An introductory weekday newsletter from Schwartz Media. Counting the days since Australia had an energy policy.
|Dec 17||Public post|
Good morning and welcome to day 121.
Today in summary: Labor’s carbon trading scheme is expected to give large emitters a break; the ACCC says Australia needs gas investment to keep businesses running, and it’ll be watching domestic prices closely as they should start falling; and a NSW review has recommended electricity retailers be banned from trying to win back customers to encourage competition and better proactive pricing.
Today’s policy spin level: 💨💨💨
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Labor’s carbon emission trading scheme is expected to give relief to heavy-emitting businesses, reports the AFR. The scheme was announced in November but the full details are yet to be released. The AFR quotes representatives for BlueScope and Rio Tinto saying they hope and expect their businesses won’t face much higher carbon costs under the scheme.
The ACCC’s latest report on gas supply arrangements in Australia says the country needs investment to lower prices on the east coast, otherwise large gas users may end up priced out. The regulator’s chair Rod Sims said it’s “closely watching” to see if domestic gas prices follow export prices lower, after domestic prices rose with export prices in the past, but “the market response has been disappointingly slow” in gas production investment. Its next report will be released in April 2019.
“Given the difference between current domestic prices and production costs, we expect gas producers would have a strong commercial incentive to develop those reserves, sooner rather than later. The ACCC will, therefore, be closely monitoring and reporting on decisions made by gas producers on the timing of gas development.”
In NSW, the state’s Independent Pricing and Regulatory Tribunal (IPART) has recommended energy retailers be banned from trying to win back customers for six months after they switch providers, to help smaller retailers grow and put pressure on the ‘big three’ retailers to proactively offer better prices. That comes from its fourth annual review of the retail energy market, in which it also found that electricity retailers aren’t delivering an acceptable level of customer service to customers requesting a meter.
The COAG Energy Council meets in Adelaide tomorrow to review and push for progress in several important areas. Firstly, it could decide on legislation to implement the Retailer Reliability Obligation of the NEG. Chief scientist Alan Finkel will also be presenting an update on his plan for Australia to become a major hydrogen exporter.
Grattan Institute energy program director Tony Wood says it’s also worth keeping an eye on:
Further work required on the NEM to support reliability in the longer-term
How or if a default retail electricity market offer will be progressed, and if the Council is happy with industry work on a comparison rate to make it easier for consumers to get the best deal
AEMO’s Integrated System Plan could be endorsed for implementation with implications for existing market rules and investment
The Energy Security Board will table a final draft Strategic Energy Plan, intended to guide the operation and evolution of the energy markets. What does this mean in practice?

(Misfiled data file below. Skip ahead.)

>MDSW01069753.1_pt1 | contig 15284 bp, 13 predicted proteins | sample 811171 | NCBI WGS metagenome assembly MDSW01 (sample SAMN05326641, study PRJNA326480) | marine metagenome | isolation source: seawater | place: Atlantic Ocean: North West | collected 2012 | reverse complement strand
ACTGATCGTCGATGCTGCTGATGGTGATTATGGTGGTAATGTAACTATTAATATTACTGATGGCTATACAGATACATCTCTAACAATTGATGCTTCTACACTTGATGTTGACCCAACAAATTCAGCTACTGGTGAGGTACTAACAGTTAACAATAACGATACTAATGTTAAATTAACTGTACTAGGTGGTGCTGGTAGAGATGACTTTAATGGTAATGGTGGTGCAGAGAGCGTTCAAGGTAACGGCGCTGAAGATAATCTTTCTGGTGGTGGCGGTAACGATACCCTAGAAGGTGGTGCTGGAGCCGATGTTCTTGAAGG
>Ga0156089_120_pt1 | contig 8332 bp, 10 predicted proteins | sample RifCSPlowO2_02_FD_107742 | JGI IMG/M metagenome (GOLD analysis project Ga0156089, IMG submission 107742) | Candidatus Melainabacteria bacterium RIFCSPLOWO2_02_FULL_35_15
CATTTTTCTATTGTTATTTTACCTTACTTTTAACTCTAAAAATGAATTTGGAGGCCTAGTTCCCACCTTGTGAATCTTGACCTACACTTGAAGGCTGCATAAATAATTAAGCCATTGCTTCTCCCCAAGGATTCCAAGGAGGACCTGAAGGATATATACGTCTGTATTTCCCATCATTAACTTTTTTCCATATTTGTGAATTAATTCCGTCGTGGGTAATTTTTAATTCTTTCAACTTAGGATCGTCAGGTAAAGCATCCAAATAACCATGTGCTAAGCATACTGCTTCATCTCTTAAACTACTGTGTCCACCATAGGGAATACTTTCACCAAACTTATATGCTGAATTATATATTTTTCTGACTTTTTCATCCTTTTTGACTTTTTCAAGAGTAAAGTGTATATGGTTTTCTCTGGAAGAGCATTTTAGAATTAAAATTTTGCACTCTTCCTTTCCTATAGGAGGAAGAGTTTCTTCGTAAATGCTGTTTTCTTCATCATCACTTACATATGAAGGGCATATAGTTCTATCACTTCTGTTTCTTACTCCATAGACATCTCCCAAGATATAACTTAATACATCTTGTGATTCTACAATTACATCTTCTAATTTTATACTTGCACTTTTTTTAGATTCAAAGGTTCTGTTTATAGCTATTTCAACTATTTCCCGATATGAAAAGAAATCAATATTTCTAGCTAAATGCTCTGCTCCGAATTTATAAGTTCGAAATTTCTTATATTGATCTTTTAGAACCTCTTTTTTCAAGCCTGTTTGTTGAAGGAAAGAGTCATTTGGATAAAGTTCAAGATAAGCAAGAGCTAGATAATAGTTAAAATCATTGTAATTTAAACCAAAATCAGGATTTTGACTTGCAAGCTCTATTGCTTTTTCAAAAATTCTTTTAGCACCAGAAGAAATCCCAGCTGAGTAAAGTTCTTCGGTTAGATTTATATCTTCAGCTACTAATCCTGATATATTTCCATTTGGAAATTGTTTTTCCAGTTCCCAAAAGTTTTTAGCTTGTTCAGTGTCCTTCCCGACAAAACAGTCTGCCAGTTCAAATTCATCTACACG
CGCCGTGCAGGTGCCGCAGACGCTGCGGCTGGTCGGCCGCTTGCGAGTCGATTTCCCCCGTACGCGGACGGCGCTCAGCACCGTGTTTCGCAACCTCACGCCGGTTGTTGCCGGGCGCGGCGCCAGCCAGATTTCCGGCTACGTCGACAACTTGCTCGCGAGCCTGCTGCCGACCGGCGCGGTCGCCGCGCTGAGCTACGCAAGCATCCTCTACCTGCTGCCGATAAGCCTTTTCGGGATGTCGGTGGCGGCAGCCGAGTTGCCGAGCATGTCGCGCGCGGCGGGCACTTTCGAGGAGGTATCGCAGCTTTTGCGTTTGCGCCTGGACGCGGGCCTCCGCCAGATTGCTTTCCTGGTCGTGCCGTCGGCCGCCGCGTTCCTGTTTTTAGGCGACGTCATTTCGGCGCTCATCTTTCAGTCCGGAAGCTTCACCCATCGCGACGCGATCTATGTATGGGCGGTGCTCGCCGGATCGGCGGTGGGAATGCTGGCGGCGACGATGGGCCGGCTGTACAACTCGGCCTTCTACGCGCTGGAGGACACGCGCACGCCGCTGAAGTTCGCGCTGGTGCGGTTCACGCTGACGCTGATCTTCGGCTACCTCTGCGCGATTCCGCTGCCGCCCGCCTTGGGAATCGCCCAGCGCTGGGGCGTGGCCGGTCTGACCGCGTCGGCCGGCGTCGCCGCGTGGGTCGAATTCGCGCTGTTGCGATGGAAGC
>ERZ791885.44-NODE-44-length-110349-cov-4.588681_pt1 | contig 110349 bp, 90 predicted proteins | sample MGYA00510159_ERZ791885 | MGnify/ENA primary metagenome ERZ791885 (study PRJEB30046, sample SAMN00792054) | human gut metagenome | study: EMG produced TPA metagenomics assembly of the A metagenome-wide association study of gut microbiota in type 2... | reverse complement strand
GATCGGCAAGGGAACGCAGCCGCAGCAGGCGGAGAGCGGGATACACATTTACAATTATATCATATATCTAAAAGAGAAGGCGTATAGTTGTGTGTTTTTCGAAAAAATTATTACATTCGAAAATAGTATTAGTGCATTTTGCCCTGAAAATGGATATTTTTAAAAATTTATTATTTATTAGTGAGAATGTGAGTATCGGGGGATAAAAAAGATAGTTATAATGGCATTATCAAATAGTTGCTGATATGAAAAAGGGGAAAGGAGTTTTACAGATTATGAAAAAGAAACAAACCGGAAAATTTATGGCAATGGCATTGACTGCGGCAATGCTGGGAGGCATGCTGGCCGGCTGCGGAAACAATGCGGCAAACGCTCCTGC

Wood says the ESB will also deliver its second “Health of the NEM” report to the Energy Council.
“The 2017 report diagnosed the NEM was not in the best of health, citing symptoms of increasing reliability risks, unaffordable bills and uncertain carbon emissions policy. It would be surprising if this year’s report was to recommend releasing the NEM from intensive care.”
Before the year is out, the Commonwealth Department of Environment and Energy should release the latest emissions projections. Key questions Wood says he’ll be asking are:
Is the electricity sector on track to deliver 26% reductions by 2030?
Is the economy-wide gap to a 26% target likely to be met with current policies?
What are the implications for a 45% target if Labor were to be elected in 2019?
Three more things
Governments at all levels are influencing outcomes in energy markets, according to the Australian Energy Regulator’s latest State of the Energy Market report. The report points to rising wholesale costs as behind increased electricity and gas prices. But there’s also a rising lack of trust by energy consumers in the sector, with only 39% of consumers trusting the retail market and 25% confident it works in their interests. New investment is being held back by a lack of stability and predictability in government energy policy, and market interventions, according to investors cited in the report. At the same time, the regulated networks are forecasting 16% lower revenues in current periods than in previous periods.
The Australian Renewable Energy Agency will invest A$4.2 million to help Santos run its petroleum operations in the Cooper Basin with solar rather than crude oil. Santos plans to use solar PV, backed by storage, to power its beam pumps, cutting consumption of fossil fuels and emissions.
Listed electricity network owner Spark Infrastructure is reportedly considering moving into renewable energy generation, as its transmission and distribution investments continue to be disrupted by emerging technology. The company has focused on acquisition and development for growth, and AFR sources say Spark’s now doing the rounds looking for new opportunities.